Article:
Folks from two outstanding companies are getting together today in Georgia … and they make for very strange bedfellows, indeed.
Chick-fil-A Founder and Chairman, S. Truett Cathy, is an amazing leader and an amazing individual by just about any measure. His commitment to his employees, the customers and the communities in which Chick-fi-A operates is legendary. He is almost fanatical about kids and I can tell you from first hand experience that having your kids work in one of his stores is great. You know they are in good hands, and that they are being treated with respect – and that they are learning about business the way it should be. If you don't know about this guy, you should take a few minutes on his personal website, where you can learn quite a bit about how to run a business the right way. Most widely known is his absolute refusal to open his restaurants on Sundays – you see he takes his Christian beliefs very seriously and those principles are the cornerstones of his business practices.
Today, he is going to go over to the new KIA plant in West Point, Georgia to pick up the first KIA built in the United States. "While I am excited about adding this new Spicy Red Sorento to my collection of new and antique cars, I also am pleased to know that this manufacturing facility will help with the employment and economic growth in our region," said Cathy. The 88 year old Cathy is an avid car collector and has a pretty impressive array of them at Chick-fil-A headquarters.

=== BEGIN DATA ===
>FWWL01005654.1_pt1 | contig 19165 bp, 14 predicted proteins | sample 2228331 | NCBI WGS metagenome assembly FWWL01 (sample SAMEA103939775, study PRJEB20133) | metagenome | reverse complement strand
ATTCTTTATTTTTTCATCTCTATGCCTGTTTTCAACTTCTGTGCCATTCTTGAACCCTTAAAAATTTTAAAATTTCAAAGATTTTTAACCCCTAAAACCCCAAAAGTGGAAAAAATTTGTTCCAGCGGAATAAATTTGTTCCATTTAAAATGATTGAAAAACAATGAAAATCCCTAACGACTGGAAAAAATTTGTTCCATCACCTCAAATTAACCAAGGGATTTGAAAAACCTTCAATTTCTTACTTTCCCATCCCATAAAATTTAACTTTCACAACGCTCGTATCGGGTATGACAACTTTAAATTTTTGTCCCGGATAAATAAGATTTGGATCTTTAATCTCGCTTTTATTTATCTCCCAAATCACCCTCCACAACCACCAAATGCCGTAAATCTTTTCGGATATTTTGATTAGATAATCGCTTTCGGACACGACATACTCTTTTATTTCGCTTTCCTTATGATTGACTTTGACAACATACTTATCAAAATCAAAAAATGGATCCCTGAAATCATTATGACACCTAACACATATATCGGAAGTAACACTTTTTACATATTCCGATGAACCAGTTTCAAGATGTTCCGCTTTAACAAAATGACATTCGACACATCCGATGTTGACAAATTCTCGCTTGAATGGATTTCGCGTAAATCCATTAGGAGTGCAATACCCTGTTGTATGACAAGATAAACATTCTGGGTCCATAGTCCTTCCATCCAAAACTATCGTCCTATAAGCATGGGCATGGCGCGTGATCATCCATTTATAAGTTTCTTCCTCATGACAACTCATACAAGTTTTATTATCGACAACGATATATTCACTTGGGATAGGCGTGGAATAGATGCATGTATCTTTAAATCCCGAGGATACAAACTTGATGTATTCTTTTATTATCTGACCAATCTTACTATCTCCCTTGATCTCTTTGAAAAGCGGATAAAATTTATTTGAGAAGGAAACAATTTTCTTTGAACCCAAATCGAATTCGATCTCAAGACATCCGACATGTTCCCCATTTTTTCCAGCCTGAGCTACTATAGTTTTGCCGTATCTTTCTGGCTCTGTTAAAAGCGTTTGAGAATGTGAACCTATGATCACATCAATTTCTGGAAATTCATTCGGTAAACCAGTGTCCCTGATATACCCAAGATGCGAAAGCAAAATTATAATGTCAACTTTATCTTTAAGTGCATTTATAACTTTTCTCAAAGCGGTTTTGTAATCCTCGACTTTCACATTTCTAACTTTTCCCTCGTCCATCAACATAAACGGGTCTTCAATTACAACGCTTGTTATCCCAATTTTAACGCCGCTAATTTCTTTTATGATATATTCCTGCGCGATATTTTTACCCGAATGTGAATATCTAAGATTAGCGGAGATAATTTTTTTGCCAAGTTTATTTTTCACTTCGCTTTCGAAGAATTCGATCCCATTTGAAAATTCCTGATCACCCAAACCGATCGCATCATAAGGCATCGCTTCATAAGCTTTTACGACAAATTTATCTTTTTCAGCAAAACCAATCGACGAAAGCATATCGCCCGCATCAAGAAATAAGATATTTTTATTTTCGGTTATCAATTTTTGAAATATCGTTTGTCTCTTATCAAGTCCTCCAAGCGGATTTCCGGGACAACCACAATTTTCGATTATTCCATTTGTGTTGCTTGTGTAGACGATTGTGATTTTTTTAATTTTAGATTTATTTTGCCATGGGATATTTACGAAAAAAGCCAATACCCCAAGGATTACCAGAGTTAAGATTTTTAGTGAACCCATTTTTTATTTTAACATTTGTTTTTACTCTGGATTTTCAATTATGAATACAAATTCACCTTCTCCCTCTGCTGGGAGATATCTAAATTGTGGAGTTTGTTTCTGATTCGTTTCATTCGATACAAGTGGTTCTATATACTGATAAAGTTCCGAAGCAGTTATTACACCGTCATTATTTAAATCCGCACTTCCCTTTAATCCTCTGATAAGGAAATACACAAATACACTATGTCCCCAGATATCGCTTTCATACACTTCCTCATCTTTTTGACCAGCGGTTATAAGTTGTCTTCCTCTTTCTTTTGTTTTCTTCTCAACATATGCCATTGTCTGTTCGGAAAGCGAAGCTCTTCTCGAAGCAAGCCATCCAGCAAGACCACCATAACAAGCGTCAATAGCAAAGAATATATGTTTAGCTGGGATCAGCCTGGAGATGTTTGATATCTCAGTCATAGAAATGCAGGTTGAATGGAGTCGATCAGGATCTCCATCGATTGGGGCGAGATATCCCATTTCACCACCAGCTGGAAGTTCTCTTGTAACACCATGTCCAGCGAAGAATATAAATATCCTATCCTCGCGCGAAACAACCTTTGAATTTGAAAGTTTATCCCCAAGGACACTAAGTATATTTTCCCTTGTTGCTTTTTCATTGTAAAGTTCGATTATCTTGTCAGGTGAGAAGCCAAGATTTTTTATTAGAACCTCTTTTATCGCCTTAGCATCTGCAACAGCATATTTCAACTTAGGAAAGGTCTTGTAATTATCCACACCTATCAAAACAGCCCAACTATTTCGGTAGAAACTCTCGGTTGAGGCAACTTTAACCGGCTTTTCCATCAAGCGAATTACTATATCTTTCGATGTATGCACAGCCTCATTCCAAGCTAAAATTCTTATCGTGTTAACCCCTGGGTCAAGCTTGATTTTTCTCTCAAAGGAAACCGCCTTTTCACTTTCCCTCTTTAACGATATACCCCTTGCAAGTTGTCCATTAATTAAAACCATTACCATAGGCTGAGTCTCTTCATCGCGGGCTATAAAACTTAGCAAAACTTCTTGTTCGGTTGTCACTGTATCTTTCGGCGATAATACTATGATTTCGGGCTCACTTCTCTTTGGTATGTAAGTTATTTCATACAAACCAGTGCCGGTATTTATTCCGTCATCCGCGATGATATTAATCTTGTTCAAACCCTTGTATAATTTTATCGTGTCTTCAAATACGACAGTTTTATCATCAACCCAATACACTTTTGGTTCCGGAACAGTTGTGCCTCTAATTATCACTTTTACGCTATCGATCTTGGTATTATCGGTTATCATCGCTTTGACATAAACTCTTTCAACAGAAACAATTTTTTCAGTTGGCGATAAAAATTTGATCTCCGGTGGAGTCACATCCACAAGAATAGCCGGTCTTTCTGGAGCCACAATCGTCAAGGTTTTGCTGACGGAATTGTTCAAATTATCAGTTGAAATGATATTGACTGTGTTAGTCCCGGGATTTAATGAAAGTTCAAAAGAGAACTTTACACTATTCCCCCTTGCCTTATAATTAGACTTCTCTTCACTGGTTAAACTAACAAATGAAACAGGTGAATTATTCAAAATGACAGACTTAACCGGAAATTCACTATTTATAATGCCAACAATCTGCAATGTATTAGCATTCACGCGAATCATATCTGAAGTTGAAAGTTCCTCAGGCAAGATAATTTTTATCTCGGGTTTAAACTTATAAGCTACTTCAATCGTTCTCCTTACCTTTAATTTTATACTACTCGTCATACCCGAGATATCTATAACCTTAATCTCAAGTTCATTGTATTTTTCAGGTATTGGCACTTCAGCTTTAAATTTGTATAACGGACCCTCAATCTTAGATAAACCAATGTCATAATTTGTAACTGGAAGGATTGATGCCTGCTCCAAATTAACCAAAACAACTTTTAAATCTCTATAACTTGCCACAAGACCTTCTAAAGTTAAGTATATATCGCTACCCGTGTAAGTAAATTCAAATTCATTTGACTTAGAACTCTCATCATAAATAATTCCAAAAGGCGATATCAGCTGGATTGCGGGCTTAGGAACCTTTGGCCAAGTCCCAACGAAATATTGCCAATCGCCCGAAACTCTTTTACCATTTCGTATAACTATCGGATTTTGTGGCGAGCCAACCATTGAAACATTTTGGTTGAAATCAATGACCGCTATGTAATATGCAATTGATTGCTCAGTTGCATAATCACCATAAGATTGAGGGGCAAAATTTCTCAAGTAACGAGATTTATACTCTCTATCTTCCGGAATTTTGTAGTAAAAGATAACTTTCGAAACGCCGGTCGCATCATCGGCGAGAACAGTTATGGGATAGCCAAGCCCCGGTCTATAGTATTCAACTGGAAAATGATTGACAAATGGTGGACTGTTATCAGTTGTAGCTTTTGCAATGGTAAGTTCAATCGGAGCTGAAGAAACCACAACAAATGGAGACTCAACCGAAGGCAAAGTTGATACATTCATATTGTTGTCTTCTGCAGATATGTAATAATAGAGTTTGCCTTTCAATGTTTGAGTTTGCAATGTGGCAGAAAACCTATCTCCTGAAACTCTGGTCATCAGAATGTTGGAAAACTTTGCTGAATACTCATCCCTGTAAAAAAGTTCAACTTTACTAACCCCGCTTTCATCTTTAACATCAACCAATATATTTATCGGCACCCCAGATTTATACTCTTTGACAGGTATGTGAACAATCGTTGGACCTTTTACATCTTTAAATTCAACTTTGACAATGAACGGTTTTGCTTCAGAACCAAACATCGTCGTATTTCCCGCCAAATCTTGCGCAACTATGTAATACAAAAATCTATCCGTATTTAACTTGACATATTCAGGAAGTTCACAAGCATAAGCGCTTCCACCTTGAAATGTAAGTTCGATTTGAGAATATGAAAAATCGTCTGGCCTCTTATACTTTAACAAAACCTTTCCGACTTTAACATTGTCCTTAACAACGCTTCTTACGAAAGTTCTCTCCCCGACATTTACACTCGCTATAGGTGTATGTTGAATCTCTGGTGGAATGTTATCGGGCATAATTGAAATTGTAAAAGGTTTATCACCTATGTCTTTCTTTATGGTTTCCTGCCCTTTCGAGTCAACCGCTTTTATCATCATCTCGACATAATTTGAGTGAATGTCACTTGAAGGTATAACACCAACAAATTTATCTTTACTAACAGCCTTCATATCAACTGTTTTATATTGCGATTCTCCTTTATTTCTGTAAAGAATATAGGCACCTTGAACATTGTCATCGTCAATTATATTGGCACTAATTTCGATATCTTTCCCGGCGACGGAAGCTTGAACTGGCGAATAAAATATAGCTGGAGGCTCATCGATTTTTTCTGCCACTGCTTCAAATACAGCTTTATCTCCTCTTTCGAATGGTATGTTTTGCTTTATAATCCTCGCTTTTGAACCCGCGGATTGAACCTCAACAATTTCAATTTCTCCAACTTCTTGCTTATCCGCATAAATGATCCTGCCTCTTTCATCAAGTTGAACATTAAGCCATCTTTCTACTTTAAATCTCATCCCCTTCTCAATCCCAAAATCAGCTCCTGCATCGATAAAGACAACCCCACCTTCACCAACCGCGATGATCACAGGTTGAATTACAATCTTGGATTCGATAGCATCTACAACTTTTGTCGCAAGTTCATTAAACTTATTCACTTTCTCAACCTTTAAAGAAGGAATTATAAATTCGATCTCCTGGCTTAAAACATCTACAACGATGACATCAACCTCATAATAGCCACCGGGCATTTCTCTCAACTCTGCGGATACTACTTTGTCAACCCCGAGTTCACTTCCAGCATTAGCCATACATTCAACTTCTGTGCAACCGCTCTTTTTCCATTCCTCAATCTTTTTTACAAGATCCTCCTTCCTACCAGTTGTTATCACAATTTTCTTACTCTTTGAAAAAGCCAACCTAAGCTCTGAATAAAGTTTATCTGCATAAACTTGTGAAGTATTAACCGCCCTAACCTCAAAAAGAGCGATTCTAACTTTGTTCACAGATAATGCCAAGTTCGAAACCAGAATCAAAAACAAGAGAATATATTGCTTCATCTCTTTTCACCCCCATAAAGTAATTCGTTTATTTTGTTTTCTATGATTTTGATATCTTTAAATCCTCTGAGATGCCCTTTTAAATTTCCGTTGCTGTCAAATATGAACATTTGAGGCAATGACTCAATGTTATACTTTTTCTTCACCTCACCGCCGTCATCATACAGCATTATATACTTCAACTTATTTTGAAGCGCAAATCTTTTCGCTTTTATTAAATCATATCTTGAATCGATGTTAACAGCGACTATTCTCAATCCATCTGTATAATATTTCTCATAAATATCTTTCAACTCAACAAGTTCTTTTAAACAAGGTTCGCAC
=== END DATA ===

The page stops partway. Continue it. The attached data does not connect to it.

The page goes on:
KIA is quickly racking up a pretty impressive track record themselves. They are hands-down the fastest growing car company in the USA, and they are churning through the competition with cars that are low cost, but equaling Toyota and Honda in terms of quality and reliability. All things considered, KIA's and Hyundai's are quickly becoming the best car value in the country, and it is paying off for them handsomely. In terms of quality, customer focus, and profitability, KIA and Chick-fil-A are two peas in a pod. A Korean guy named B.M. Ahn is the top dog for KIA in the US and he will be the one handing the keys to the new Sorento to his partner in excellence.
I suppose Ahn is a good enough guy, but in terms of company leadership, KIA and Chick-fil-A are as far apart as two companies can be. While Cathy says things like,"I believe no amount of business school training or work experience can teach what is ultimately a matter of personal character. Businesses are not dishonest or greedy, people are. Thus, a business, successful or not, is merely a reflection of the character of its leadership,” the head guy at Hyundai (KIA's parent) has a slightly different world view. Chairman Chung Mong-Koo is currently out on bail while appealing his sentence to three years in a Korean clink and a billion dollar fine for embezzling a ton of money from the company and pouring it into his personal slush fund. He defied his father's orders to get out of the company, defied Korea's prohibition for him to leave the country, and still has nominal control of the outfit, although a presumably more honest fellow by the name of Kim Dong-jin, the CEO, calls most of the shots.
I am not at all sure what to make of this. On the one hand, the extraordinary success of Chick-fil-A is almost certainly a reflection of the strong moral and ethical character of their leader. On the other hand, the tremendous results at KIA seem to be un-phased by the fact that they are led by a scoundrel of the highest magnitude. I guess I can only conclude that great leadership will engender great results, but a committed management team can bring about great results even in the face of atrociously poor leadership.